After the insurance claim and the subsequent cleanup were behind us, we did visit the boat a couple of times just to do boring stuff like cleaning and covering the furniture. Of course, we also made a winter boat list.
During another visit, we removed the starter from the starboard engine and took it to Joe's Auto Electric, which is nearby. (Joe's father rebuilt a boat alternator for use about 25 years ago.) The starboard starter worked OK, but not as well as the port one, which Joe's rebuilt several years ago. Just seemed to us like prudent maintenance. They know the starter is from a boat so we don't expect it back any time soon. No pics of the starter removal but we'll shoot some when we put it back in.
Making the trim tabs functionalAnother item on the winter boat list is to get the trim tabs working. They did work at one time but very slowly. Recently they stopped altogether and although the boat runs fine with the tabs fully retracted, it would be nice to know that they do work.
We'll shoot some pictures of what we've been doing next weekend. So far, we've limited our tab work to disconnecting the hydraulic cylinders from the tabs themselves. That allowed us to pull the tabs all the way down and apply several coats of paint remover. Scraping off many coats of bottom paint (not put there by us) takes a long time but it eventually works. We're close to completing the top of the starboard tab and next weekend, we'll try cleaning off the bottom.
With both tabs disconnected from the rams, we tried applying some power to see if either of the rams extended. They didn't, although the pump was drawing some current. This may be as simple as filling the pump with ATF but that's a long shot. On a boat, the simple fix is fairly rare and in this case the pump is down there where the sun never shines so we have a feeling that this will turn into a true winter boat project. In other words, spend money.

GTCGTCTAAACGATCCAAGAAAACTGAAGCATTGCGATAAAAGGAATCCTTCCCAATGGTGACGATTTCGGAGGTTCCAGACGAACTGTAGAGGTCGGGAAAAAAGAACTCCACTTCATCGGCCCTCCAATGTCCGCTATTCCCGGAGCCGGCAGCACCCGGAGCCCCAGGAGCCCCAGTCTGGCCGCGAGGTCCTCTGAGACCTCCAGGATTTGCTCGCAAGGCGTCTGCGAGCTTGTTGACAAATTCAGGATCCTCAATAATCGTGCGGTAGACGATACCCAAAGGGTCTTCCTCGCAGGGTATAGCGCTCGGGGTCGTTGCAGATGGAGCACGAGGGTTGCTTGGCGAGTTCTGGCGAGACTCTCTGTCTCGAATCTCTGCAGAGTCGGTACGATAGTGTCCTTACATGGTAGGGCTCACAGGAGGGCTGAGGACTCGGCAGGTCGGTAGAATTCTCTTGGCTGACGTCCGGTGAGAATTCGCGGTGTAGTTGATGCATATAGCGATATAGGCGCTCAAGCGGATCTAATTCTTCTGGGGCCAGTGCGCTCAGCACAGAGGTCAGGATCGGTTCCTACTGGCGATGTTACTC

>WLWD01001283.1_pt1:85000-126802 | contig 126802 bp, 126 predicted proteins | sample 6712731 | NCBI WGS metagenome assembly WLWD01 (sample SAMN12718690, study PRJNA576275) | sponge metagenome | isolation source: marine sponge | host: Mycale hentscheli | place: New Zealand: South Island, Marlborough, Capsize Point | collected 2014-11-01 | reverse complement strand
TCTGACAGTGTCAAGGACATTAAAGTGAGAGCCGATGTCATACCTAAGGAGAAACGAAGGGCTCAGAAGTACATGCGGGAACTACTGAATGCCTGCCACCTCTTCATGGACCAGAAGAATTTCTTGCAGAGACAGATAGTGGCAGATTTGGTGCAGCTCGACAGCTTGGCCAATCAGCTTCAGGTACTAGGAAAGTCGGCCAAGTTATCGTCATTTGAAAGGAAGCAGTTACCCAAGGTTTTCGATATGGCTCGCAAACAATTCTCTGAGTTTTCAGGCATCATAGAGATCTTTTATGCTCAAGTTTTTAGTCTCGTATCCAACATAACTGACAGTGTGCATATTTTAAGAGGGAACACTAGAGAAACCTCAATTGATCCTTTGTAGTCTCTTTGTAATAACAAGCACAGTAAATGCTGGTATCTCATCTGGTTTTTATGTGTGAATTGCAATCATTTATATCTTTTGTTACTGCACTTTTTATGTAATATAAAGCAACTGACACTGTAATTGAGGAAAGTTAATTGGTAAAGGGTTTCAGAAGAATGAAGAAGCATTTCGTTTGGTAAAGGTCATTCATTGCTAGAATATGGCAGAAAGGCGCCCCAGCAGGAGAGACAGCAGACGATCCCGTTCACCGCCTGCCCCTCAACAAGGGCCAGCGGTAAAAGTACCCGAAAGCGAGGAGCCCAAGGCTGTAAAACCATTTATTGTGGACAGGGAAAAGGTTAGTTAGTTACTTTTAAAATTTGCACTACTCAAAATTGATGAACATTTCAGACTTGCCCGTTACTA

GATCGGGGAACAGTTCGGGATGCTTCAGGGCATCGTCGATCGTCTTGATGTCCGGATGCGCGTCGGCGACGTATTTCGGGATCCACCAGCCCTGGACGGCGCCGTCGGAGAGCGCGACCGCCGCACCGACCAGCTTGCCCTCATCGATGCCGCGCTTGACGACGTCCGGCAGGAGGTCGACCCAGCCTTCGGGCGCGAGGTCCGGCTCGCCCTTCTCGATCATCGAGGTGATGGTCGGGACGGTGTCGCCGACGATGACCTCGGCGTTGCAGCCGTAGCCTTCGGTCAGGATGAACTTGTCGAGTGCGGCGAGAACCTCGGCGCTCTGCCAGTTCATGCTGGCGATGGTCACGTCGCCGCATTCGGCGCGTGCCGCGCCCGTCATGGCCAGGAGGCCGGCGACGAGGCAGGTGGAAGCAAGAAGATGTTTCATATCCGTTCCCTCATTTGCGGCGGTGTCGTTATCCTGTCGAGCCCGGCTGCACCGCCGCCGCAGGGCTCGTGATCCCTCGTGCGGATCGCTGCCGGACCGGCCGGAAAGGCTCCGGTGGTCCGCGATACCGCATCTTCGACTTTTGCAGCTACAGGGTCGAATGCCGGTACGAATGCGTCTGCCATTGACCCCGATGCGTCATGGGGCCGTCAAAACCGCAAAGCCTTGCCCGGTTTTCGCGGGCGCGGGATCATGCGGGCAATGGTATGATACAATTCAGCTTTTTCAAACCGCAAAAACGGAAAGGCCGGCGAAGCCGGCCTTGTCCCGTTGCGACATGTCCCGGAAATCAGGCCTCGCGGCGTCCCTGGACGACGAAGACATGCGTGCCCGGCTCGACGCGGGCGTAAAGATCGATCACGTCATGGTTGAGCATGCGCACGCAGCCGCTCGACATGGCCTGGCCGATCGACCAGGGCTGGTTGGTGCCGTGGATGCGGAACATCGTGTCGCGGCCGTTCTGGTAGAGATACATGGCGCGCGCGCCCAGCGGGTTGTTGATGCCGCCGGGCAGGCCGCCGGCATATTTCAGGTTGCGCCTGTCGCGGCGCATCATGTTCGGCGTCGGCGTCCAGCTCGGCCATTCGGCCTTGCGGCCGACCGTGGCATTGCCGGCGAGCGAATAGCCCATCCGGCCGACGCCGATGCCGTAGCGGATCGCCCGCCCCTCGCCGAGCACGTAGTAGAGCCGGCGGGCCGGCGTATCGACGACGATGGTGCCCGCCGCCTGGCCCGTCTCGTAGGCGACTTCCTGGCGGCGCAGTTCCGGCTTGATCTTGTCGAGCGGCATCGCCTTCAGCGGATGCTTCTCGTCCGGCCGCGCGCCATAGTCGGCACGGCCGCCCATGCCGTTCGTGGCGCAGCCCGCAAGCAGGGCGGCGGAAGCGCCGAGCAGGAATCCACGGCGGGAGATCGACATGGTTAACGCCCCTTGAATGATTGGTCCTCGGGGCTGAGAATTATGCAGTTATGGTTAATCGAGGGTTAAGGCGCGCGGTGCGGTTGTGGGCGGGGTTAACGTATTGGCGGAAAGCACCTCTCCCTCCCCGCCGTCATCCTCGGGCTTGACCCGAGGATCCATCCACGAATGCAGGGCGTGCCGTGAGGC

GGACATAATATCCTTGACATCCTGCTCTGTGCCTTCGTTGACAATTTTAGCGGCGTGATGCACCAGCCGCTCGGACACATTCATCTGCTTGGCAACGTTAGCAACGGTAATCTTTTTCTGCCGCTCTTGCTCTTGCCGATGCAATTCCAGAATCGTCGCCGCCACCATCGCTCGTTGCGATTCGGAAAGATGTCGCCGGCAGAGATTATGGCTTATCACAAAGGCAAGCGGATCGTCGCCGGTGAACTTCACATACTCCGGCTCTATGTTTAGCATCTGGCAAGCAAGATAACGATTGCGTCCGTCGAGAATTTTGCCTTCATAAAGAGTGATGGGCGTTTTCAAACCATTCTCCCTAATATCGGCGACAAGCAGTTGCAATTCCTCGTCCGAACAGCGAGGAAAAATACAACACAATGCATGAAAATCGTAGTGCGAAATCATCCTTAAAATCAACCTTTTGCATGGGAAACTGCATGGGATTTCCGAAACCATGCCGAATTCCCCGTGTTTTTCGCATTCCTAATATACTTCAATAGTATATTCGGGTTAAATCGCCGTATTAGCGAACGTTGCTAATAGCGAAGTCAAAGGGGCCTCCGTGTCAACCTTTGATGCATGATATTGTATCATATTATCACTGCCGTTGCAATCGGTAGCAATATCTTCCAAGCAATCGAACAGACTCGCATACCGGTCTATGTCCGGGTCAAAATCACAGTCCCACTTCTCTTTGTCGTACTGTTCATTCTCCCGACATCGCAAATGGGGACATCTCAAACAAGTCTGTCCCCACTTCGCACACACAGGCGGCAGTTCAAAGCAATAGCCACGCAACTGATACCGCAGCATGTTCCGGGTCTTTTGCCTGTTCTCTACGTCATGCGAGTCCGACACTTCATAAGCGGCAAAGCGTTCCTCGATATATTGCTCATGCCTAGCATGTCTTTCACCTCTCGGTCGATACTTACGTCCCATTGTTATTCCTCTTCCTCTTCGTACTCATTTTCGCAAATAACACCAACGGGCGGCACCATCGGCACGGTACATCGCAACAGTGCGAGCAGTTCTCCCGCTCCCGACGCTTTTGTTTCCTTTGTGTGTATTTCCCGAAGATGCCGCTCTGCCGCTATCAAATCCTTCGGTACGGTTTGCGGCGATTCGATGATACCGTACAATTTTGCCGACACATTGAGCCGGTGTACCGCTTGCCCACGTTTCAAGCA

Cold weatherWe've gotten our first taste of really cold weather. Last weekend, we went to the boat full of good intentions but the cabin temp was 28 degrees and after an hour of charging the batteries with our little cabin heater on, it had risen to 30. We gave up and went home. No fun working when you can't feel your fingers.
The cold weather is tough on Francis but she has compensated nicely by redecorating parts of our house. She can't get an appointment with a specialist until late January but with any luck (and some decent medical care) she'll be back to heaving a bow line next spring.
A shoutout to Bill MoserThanks, Bill, for reminding us that we've fallen behind on blog posts. Yes, we're still alive and kicking and looking forward to the days getting longer and our boat "to-do" list getting shorter. Happy holidays to you from both of us.